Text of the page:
The Global Call to Action Against Poverty, of which MPH is the UK arm, was so dismayed at the performance of the EU negotiators that it asked Peter Mandelson, the trade commissioner, to remove his white wristband.
MPH said that EU decision-makers had been quick to repeat the words of trade justice campaigners when responding to the public in 2005, but had not changed their policies and practices.
Glen Tarman, co-ordinator of the TJM, said: “The intransigence of rich countries means the agreement reached is far from just for the poor of the world.” He said there was useful progress in one area - special measures to protect vulnerable farmers in poor countries from liberalisation.
But Phil Bloomer, campaign director of Oxfam’s Make Trade Fair, said: “Small progress in agriculture is more than cancelled out by extremely damaging agreements on services and industry.”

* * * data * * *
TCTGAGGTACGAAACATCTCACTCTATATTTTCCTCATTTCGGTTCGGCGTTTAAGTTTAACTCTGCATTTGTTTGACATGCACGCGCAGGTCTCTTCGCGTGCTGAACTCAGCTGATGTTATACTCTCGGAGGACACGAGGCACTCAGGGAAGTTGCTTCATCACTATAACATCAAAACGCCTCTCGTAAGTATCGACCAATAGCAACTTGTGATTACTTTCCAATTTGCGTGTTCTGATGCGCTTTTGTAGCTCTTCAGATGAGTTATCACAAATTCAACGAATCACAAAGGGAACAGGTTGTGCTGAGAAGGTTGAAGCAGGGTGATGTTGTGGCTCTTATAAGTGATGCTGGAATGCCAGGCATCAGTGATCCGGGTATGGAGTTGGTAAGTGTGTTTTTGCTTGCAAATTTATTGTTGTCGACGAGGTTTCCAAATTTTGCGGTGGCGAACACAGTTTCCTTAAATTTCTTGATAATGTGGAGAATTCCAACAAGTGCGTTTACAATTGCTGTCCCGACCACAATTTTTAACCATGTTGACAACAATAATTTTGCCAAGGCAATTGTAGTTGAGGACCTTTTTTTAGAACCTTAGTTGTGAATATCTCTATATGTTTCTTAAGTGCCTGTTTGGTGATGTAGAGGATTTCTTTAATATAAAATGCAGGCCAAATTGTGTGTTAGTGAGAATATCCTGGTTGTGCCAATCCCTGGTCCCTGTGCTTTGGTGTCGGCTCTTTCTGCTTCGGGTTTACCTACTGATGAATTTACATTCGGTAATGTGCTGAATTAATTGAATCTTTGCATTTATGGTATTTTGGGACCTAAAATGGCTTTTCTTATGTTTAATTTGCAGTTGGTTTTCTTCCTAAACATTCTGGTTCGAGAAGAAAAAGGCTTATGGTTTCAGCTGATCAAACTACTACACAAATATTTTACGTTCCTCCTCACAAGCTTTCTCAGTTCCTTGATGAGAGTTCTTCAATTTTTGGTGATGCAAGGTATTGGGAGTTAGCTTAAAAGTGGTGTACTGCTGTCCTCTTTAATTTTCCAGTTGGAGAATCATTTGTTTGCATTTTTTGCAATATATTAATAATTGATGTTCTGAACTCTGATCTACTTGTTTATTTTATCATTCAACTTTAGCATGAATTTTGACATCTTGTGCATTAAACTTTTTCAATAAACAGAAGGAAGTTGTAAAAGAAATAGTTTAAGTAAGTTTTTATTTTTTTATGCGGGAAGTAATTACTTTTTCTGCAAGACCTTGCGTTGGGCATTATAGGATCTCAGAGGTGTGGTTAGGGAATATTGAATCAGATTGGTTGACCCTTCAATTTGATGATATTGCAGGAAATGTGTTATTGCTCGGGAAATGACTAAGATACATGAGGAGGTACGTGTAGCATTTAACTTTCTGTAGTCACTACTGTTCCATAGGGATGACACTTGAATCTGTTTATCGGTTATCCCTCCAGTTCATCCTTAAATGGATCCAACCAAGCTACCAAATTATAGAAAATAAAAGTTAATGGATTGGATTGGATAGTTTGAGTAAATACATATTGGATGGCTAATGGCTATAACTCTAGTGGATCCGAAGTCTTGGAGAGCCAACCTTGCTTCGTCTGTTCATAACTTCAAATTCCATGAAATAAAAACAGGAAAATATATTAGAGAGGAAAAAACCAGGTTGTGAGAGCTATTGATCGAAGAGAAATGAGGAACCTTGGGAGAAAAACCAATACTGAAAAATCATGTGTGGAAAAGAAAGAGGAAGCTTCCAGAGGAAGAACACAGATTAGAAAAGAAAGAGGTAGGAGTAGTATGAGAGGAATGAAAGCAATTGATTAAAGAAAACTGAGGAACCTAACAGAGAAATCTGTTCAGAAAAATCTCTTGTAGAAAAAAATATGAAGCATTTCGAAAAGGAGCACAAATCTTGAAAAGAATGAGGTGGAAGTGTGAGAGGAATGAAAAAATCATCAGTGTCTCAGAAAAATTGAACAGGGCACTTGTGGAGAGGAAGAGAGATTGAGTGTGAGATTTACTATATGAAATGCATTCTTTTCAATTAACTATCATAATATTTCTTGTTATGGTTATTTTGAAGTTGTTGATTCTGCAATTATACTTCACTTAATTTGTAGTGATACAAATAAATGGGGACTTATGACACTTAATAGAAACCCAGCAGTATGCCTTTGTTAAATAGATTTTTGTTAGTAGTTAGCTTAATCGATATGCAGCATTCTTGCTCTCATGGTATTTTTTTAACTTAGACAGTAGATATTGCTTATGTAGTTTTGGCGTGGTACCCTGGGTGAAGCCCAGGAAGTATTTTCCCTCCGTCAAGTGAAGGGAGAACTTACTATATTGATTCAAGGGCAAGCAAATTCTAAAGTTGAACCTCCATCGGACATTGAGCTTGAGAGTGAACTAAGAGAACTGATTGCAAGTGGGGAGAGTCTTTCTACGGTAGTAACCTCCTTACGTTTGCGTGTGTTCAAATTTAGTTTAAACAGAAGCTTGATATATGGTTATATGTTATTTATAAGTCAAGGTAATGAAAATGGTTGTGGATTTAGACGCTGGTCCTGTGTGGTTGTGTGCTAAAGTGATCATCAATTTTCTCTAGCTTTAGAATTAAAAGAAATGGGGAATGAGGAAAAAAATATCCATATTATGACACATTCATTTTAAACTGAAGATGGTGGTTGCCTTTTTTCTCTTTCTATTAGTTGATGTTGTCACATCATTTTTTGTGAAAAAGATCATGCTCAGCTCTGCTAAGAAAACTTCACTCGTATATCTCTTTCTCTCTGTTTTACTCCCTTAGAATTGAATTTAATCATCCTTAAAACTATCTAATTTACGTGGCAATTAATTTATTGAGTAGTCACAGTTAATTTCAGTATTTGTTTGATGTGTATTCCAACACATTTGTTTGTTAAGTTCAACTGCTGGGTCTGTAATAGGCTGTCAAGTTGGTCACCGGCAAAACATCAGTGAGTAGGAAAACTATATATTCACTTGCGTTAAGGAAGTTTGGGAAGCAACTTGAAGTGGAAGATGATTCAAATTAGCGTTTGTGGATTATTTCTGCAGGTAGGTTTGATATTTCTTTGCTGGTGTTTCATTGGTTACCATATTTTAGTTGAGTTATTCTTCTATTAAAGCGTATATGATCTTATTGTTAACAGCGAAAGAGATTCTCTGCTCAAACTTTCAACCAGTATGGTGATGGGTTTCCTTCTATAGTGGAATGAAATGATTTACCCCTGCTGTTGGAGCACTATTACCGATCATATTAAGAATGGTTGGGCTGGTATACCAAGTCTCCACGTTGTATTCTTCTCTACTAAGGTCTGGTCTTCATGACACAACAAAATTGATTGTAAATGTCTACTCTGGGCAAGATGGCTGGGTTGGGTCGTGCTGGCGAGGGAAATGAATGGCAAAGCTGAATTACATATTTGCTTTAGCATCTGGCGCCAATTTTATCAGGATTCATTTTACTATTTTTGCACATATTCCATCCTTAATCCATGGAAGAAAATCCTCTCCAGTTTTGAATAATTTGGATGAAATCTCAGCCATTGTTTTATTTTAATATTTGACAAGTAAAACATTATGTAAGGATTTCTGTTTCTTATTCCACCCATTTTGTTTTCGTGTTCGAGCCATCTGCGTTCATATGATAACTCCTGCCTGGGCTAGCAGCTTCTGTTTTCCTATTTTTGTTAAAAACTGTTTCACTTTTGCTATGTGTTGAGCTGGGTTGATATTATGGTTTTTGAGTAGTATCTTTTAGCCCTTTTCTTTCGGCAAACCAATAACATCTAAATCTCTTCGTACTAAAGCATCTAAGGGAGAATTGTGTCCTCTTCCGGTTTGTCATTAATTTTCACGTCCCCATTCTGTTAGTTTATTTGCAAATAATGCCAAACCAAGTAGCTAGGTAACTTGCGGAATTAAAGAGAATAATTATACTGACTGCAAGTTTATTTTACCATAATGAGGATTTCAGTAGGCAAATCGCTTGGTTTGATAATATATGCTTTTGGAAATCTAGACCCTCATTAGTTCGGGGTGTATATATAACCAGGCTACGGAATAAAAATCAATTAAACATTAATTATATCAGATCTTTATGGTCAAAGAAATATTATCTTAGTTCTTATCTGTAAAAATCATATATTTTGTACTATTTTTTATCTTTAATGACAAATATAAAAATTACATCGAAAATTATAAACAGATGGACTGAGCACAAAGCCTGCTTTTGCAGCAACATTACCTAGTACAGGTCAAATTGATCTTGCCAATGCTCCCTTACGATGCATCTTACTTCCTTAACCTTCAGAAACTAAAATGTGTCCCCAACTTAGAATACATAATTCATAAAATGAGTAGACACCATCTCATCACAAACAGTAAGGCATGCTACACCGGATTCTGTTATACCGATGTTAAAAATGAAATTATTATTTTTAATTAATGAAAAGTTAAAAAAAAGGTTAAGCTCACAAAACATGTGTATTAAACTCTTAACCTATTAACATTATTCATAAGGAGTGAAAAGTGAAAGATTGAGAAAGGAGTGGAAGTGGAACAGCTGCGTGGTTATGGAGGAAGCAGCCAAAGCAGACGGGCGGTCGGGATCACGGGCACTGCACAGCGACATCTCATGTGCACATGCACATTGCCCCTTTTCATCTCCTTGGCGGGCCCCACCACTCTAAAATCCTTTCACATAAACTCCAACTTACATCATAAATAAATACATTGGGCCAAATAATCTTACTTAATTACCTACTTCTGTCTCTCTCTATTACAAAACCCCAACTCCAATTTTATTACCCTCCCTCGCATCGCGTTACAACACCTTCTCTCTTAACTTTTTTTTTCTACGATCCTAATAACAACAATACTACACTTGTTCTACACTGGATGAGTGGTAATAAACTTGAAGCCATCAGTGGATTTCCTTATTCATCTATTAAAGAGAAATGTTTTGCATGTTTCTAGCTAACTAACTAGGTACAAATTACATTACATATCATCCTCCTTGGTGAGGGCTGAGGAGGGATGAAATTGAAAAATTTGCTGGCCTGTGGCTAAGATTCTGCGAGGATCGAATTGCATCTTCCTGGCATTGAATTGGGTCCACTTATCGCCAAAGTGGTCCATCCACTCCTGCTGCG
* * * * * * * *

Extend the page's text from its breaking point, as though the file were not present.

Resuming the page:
Commitments in Hong Kong include wealthy nations ending subsidies for farm exports by 2013 and the phasing out by next year of export subsidies on cotton. Less developed countries with a per capita income of less than £400 a year will be allowed duty-free, quota-free access for 97 per cent of their exports from 2008.
Many participants, including Alan Johnson, the UK trade and industry secretary, were disappointed that the US refused to give more access to their markets to developing countries.